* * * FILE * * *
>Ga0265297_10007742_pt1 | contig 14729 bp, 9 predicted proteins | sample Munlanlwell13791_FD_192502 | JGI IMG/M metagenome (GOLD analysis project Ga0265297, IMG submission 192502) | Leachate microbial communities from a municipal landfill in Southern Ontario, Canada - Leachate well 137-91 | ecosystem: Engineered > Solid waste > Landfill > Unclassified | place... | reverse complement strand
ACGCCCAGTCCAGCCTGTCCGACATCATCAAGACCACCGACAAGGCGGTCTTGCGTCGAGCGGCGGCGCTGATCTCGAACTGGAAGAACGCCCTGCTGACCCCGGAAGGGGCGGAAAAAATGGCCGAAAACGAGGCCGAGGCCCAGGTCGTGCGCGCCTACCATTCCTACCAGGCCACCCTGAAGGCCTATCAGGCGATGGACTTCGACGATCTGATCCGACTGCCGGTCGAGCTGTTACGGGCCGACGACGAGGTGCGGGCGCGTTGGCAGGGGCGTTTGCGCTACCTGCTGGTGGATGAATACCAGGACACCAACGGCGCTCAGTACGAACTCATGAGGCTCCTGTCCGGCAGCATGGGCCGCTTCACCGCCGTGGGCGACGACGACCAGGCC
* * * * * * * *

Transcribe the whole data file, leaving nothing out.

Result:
>Ga0265297_10007742_pt1 | contig 14729 bp, 9 predicted proteins | sample Munlanlwell13791_FD_192502 | JGI IMG/M metagenome (GOLD analysis project Ga0265297, IMG submission 192502) | Leachate microbial communities from a municipal landfill in Southern Ontario, Canada - Leachate well 137-91 | ecosystem: Engineered > Solid waste > Landfill > Unclassified | place... | reverse complement strand
ACGCCCAGTCCAGCCTGTCCGACATCATCAAGACCACCGACAAGGCGGTCTTGCGTCGAGCGGCGGCGCTGATCTCGAACTGGAAGAACGCCCTGCTGACCCCGGAAGGGGCGGAAAAAATGGCCGAAAACGAGGCCGAGGCCCAGGTCGTGCGCGCCTACCATTCCTACCAGGCCACCCTGAAGGCCTATCAGGCGATGGACTTCGACGATCTGATCCGACTGCCGGTCGAGCTGTTACGGGCCGACGACGAGGTGCGGGCGCGTTGGCAGGGGCGTTTGCGCTACCTGCTGGTGGATGAATACCAGGACACCAACGGCGCTCAGTACGAACTCATGAGGCTCCTGTCCGGCAGCATGGGCCGCTTCACCGCCGTGGGCGACGACGACCAGGCC